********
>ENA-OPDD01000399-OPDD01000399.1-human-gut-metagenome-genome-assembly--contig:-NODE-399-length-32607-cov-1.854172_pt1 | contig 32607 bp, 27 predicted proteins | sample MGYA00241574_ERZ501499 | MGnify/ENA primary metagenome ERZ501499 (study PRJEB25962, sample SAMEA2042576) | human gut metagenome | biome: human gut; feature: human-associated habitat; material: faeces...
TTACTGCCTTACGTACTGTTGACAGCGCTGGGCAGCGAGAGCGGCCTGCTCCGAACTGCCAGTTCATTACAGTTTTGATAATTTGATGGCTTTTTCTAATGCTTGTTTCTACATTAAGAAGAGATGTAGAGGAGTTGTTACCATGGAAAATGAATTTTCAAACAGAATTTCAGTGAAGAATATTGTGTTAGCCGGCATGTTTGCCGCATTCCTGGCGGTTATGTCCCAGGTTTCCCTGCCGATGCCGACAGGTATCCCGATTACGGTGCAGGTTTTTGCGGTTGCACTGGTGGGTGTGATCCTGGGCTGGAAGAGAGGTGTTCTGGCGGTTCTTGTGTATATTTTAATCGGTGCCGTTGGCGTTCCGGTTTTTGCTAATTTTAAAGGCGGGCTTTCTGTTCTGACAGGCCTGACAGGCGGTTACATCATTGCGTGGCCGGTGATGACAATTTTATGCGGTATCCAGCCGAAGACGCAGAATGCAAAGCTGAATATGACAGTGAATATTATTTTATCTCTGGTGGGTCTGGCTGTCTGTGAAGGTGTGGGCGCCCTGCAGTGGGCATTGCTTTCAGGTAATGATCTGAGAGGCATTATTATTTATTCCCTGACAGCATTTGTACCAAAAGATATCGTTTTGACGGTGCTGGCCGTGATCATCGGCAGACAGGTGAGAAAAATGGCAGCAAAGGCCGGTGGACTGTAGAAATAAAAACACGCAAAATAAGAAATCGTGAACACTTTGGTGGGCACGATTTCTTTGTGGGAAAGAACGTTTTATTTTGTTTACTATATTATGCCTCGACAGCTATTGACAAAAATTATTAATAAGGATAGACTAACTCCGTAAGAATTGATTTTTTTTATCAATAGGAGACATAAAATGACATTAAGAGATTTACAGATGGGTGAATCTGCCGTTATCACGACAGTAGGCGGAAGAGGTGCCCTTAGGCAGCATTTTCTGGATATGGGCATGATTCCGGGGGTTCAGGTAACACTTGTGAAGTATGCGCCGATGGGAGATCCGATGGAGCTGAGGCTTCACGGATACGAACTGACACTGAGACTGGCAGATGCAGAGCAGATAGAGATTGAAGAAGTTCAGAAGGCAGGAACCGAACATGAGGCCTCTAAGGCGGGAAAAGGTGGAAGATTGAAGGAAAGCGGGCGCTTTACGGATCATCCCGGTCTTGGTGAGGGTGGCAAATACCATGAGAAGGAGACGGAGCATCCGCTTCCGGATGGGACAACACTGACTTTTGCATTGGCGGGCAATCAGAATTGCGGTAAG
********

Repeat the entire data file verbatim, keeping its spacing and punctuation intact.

>ENA-OPDD01000399-OPDD01000399.1-human-gut-metagenome-genome-assembly--contig:-NODE-399-length-32607-cov-1.854172_pt1 | contig 32607 bp, 27 predicted proteins | sample MGYA00241574_ERZ501499 | MGnify/ENA primary metagenome ERZ501499 (study PRJEB25962, sample SAMEA2042576) | human gut metagenome | biome: human gut; feature: human-associated habitat; material: faeces...
TTACTGCCTTACGTACTGTTGACAGCGCTGGGCAGCGAGAGCGGCCTGCTCCGAACTGCCAGTTCATTACAGTTTTGATAATTTGATGGCTTTTTCTAATGCTTGTTTCTACATTAAGAAGAGATGTAGAGGAGTTGTTACCATGGAAAATGAATTTTCAAACAGAATTTCAGTGAAGAATATTGTGTTAGCCGGCATGTTTGCCGCATTCCTGGCGGTTATGTCCCAGGTTTCCCTGCCGATGCCGACAGGTATCCCGATTACGGTGCAGGTTTTTGCGGTTGCACTGGTGGGTGTGATCCTGGGCTGGAAGAGAGGTGTTCTGGCGGTTCTTGTGTATATTTTAATCGGTGCCGTTGGCGTTCCGGTTTTTGCTAATTTTAAAGGCGGGCTTTCTGTTCTGACAGGCCTGACAGGCGGTTACATCATTGCGTGGCCGGTGATGACAATTTTATGCGGTATCCAGCCGAAGACGCAGAATGCAAAGCTGAATATGACAGTGAATATTATTTTATCTCTGGTGGGTCTGGCTGTCTGTGAAGGTGTGGGCGCCCTGCAGTGGGCATTGCTTTCAGGTAATGATCTGAGAGGCATTATTATTTATTCCCTGACAGCATTTGTACCAAAAGATATCGTTTTGACGGTGCTGGCCGTGATCATCGGCAGACAGGTGAGAAAAATGGCAGCAAAGGCCGGTGGACTGTAGAAATAAAAACACGCAAAATAAGAAATCGTGAACACTTTGGTGGGCACGATTTCTTTGTGGGAAAGAACGTTTTATTTTGTTTACTATATTATGCCTCGACAGCTATTGACAAAAATTATTAATAAGGATAGACTAACTCCGTAAGAATTGATTTTTTTTATCAATAGGAGACATAAAATGACATTAAGAGATTTACAGATGGGTGAATCTGCCGTTATCACGACAGTAGGCGGAAGAGGTGCCCTTAGGCAGCATTTTCTGGATATGGGCATGATTCCGGGGGTTCAGGTAACACTTGTGAAGTATGCGCCGATGGGAGATCCGATGGAGCTGAGGCTTCACGGATACGAACTGACACTGAGACTGGCAGATGCAGAGCAGATAGAGATTGAAGAAGTTCAGAAGGCAGGAACCGAACATGAGGCCTCTAAGGCGGGAAAAGGTGGAAGATTGAAGGAAAGCGGGCGCTTTACGGATCATCCCGGTCTTGGTGAGGGTGGCAAATACCATGAGAAGGAGACGGAGCATCCGCTTCCGGATGGGACAACACTGACTTTTGCATTGGCGGGCAATCAGAATTGCGGTAAG